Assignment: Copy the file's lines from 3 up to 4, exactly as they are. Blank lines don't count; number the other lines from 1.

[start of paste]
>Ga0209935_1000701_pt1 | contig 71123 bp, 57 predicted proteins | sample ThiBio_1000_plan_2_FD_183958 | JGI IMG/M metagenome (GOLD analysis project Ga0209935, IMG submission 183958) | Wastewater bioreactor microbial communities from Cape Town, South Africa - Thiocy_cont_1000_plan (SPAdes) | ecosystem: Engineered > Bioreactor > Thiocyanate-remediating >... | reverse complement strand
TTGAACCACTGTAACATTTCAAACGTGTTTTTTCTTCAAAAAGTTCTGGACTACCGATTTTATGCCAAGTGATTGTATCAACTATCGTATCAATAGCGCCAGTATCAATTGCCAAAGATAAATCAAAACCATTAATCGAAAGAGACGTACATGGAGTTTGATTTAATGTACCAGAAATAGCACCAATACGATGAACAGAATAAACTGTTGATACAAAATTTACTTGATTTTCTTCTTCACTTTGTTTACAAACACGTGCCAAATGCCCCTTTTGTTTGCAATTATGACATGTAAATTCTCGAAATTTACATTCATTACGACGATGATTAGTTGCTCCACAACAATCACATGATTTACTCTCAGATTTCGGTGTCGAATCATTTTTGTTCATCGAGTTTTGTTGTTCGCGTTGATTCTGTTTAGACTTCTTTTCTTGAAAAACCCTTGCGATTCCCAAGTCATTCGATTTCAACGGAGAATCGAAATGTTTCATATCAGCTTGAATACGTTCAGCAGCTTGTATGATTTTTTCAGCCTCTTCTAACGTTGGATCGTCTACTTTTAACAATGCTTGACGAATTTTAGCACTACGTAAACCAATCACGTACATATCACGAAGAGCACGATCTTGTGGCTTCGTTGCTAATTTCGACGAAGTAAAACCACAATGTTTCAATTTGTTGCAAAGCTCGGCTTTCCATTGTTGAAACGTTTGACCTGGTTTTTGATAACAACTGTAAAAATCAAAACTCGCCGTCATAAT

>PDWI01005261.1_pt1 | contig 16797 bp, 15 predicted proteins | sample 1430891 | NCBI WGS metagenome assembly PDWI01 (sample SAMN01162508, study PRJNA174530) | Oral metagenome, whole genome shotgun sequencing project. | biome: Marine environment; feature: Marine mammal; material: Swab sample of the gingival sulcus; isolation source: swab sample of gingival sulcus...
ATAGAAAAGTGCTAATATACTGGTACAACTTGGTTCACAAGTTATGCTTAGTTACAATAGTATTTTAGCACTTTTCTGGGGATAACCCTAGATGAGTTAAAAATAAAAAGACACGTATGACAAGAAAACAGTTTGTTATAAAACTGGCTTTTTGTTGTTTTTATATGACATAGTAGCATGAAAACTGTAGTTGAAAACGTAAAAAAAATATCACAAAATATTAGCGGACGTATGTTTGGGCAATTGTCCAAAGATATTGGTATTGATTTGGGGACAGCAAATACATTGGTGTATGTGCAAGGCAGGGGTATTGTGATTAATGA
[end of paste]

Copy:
>PDWI01005261.1_pt1 | contig 16797 bp, 15 predicted proteins | sample 1430891 | NCBI WGS metagenome assembly PDWI01 (sample SAMN01162508, study PRJNA174530) | Oral metagenome, whole genome shotgun sequencing project. | biome: Marine environment; feature: Marine mammal; material: Swab sample of the gingival sulcus; isolation source: swab sample of gingival sulcus...
ATAGAAAAGTGCTAATATACTGGTACAACTTGGTTCACAAGTTATGCTTAGTTACAATAGTATTTTAGCACTTTTCTGGGGATAACCCTAGATGAGTTAAAAATAAAAAGACACGTATGACAAGAAAACAGTTTGTTATAAAACTGGCTTTTTGTTGTTTTTATATGACATAGTAGCATGAAAACTGTAGTTGAAAACGTAAAAAAAATATCACAAAATATTAGCGGACGTATGTTTGGGCAATTGTCCAAAGATATTGGTATTGATTTGGGGACAGCAAATACATTGGTGTATGTGCAAGGCAGGGGTATTGTGATTAATGA